Tajikistan: President's Son Takes Hard Look at Corruption
The son of Tajikistan’s leader, a 29-year old sometimes touted as a possible successor to the presidency, has announced he has completed a sociological survey on corruption.
As head of the state anticorruption agency, Rustam Emomali was ideally positioned to undertake the task, although the news is likely to have provoked raised eyebrows all the same.
As it happens, many in Tajikistan firmly believe it is the ruling family and their associates that are largely to blame for the rampant bribery, although no comprehensive and independent polling has been done to measure those moods. Tajikistan ranked joint 136th out 165 countries in Transparency International’s latest Corruption Perceptions Index — the same as Nigeria and 17 position below Russia.
Emomali spoke about the research while providing an update on October 27 to his father, President Emomali Rahmon, on his agency’s effort to combat graft over the past year. The aim of the study was to understand the exact causes of corruption and determine public attitudes toward the problem by putting questions to around 88,000 residents, Emomali said.
Ozodagon website cited Emomali as saying that respondents queried stated they most often confronted corruption in the healthcare and education sectors and while securing services at the birth and marriages registry office.
More than half the people that participated in the survey said some of the most corrupt state organizations in Tajikistan also include the prosecutor’s office, the customs service, national security bodies, the judiciary, and the Interior Ministry.
"As the data shows, bodies tasked with fighting corruption are themselves corrupt,” Emomali was cited as saying.
Tajikistan signed up to the United Nations Convention against Corruption in 2006, but international organizations vetting the process have expressed concern that progress has been limited. An anticorruption strategy for 2013-2020 was adopted in 2012, but the Asian Development Bank has worried publicly about its prospects.
“Observers are concerned that the new strategy is not based on in-depth assessments of the implementation experience of the previous one and lacks mechanisms to monitor progress and track resources allocated to its implementation. Ministries require capacity development to implement respective action plans,” the ADB said in a country risk assessment completed in late 2015.
Emomali was appointed to head up the anticorruption in March 2015, a job that came on the heels of his appointment to the rank of general at the tender age of 25, when he was also named head of the customs service.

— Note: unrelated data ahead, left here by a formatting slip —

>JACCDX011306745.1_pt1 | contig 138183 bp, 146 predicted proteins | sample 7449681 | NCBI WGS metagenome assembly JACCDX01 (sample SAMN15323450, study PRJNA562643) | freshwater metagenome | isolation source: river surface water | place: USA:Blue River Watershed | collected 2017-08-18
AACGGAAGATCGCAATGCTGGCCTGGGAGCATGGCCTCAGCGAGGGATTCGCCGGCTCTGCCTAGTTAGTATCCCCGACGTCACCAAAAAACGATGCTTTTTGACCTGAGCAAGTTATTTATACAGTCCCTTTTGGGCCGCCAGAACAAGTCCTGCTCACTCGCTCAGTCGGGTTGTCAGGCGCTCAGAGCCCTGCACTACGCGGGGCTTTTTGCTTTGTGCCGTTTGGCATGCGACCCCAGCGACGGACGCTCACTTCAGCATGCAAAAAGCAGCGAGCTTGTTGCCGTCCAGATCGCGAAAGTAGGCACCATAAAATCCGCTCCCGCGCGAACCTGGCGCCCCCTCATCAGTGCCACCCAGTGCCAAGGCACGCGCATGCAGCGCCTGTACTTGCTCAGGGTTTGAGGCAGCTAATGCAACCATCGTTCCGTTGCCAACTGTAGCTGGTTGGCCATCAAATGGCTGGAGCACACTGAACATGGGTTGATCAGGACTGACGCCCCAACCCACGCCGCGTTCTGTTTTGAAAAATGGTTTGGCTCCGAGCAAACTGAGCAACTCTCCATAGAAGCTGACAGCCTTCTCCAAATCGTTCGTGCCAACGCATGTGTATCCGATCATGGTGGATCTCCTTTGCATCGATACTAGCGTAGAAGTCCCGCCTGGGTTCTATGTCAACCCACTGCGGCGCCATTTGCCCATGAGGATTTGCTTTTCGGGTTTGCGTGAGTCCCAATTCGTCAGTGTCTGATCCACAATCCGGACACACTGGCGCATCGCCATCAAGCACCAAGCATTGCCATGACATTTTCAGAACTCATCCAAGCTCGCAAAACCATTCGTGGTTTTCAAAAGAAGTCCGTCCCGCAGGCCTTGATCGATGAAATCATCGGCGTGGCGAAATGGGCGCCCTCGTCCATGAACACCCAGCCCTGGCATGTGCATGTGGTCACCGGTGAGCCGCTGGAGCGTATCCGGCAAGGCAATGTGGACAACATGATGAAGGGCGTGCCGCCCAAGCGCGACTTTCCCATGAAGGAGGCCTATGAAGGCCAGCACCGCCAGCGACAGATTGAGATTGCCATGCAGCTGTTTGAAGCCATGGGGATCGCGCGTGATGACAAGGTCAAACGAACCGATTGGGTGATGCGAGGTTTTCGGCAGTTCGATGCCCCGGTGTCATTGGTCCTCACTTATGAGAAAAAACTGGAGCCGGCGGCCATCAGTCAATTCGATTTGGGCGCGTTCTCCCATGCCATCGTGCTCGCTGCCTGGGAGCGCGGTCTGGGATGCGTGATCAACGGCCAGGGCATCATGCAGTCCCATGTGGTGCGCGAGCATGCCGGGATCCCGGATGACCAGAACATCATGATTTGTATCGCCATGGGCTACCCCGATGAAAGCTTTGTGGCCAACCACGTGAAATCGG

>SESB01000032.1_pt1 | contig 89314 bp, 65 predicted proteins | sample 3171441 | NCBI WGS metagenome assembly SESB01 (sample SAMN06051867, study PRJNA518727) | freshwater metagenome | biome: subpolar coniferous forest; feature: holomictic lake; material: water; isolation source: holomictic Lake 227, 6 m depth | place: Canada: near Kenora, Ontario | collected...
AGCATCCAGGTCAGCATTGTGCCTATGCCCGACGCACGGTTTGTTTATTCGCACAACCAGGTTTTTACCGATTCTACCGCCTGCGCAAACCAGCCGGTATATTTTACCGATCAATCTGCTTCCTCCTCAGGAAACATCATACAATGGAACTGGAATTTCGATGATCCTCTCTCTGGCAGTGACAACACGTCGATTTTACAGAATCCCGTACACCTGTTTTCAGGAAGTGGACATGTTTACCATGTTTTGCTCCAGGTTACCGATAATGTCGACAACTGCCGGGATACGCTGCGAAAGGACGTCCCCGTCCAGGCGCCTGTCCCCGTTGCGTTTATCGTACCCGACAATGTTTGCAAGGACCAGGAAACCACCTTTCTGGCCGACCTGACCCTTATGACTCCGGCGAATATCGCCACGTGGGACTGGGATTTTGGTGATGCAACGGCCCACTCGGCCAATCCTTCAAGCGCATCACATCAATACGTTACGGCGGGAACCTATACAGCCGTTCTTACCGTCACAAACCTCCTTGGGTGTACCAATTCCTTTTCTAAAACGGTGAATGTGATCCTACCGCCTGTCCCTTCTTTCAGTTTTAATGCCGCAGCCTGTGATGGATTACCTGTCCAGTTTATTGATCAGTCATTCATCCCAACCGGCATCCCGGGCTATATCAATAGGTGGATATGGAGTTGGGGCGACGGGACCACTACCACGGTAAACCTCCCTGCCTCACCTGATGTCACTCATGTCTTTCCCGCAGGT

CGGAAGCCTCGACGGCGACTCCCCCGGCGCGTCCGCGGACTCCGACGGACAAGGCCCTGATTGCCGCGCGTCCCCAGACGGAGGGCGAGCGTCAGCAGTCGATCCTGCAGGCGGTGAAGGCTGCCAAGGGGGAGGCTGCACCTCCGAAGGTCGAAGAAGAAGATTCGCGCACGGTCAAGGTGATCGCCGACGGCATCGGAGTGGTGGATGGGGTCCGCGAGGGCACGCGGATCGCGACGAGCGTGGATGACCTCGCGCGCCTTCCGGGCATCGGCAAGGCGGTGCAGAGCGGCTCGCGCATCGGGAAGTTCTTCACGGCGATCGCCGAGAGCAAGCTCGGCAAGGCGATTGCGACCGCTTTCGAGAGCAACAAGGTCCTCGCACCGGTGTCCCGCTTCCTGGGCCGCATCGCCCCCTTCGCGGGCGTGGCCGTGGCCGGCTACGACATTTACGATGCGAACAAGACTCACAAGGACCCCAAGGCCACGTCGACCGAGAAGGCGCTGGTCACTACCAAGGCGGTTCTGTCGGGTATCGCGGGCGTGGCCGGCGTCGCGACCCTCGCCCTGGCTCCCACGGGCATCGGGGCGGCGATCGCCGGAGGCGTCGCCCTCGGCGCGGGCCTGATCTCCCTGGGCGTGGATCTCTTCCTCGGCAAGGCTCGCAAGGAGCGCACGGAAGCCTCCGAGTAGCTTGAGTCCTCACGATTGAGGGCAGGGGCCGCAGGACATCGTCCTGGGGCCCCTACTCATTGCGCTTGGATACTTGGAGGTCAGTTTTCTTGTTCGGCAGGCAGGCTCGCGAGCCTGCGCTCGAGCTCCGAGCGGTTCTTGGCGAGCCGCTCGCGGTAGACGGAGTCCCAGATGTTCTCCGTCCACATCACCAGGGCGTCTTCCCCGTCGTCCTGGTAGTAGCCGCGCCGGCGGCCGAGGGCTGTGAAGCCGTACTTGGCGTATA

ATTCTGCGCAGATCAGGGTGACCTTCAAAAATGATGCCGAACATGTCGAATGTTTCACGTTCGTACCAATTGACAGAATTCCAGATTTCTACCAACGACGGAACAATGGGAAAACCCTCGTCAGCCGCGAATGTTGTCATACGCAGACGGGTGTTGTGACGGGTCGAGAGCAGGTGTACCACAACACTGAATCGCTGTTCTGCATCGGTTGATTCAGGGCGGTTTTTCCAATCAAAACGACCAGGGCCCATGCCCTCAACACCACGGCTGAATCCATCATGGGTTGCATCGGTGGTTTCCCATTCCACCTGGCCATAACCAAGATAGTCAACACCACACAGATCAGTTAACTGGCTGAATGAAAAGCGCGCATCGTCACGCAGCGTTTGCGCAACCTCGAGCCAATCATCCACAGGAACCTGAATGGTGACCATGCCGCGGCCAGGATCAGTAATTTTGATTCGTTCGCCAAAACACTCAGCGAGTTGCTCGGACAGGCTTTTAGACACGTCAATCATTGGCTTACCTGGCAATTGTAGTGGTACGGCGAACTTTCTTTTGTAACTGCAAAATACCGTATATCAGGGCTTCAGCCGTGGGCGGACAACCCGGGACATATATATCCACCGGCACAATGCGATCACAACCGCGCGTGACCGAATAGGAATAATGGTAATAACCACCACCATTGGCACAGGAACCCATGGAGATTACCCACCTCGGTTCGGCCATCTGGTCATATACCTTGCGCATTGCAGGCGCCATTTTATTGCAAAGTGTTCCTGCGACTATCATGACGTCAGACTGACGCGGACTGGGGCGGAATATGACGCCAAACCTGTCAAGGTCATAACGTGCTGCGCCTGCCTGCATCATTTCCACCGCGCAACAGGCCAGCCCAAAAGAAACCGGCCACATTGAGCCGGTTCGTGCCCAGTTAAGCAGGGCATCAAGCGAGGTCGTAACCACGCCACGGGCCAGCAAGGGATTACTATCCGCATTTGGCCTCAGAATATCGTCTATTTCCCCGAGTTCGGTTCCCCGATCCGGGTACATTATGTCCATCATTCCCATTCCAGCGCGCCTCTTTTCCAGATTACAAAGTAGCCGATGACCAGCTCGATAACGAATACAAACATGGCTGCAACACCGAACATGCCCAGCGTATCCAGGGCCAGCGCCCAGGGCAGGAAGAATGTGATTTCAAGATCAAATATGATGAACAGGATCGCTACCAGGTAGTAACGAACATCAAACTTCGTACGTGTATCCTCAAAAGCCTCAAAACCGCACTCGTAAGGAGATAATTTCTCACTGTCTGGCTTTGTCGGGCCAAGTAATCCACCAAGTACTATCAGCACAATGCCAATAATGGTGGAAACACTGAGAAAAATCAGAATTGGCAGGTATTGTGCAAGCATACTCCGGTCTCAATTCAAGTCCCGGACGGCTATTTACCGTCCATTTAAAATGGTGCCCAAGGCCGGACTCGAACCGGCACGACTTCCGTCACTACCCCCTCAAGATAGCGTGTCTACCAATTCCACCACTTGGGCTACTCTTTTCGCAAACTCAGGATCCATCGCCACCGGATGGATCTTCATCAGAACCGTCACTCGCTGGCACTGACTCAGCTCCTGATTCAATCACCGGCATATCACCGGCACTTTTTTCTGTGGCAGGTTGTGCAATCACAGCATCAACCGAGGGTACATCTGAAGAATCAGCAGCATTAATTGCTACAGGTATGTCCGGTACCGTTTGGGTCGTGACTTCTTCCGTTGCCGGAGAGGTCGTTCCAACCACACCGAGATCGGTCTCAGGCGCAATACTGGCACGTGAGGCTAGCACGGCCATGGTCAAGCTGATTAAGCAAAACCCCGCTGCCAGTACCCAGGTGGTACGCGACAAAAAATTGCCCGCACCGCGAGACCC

His dizzyingly fast rise through the ranks has aroused some suspicions that nepotism might be at play.
This kind of dynamic creates skepticism in some quarters about whether the government is genuinely committed to a fair and equitable system of rule.
“While all citizens are formally granted equal rights, widespread corruption and nepotism increasingly limit access to certain rights to those who are better-off and have good connections,” the German-based Bertelsmann Foundation noted in its Transformation Index 2016 report on Tajikistan. “Rampant levels of corruption and abuse of power have remained part of Tajikistan’s political system despite repeated presidential announcements that anticorruption efforts were being stepped up. Public prosecutions of corruption happen almost exclusively at lower levels of state administration, particularly in health, education and agriculture. High-level figures are rarely penalized for corrupt practices.”
Emomali’s pledge to combat corruption is being read on social media as an attempt to nurture a more responsive, socially committed public image and thereby increase his popularity. In recent months, he has taken to joining his father regularly on official visits across the country.
A referendum in May confirmed changes to the constitution that will allow Rahmon to continue serving as president in perpetuity, running in one dubious election after another.
But another option was opened by another amendment that lowered the age at which candidates can stand for president to 30, from the current 35. That provision allows Emomali to stand at the next presidential vote, scheduled for 2020. Emomali will be 33 when that election is due to happen.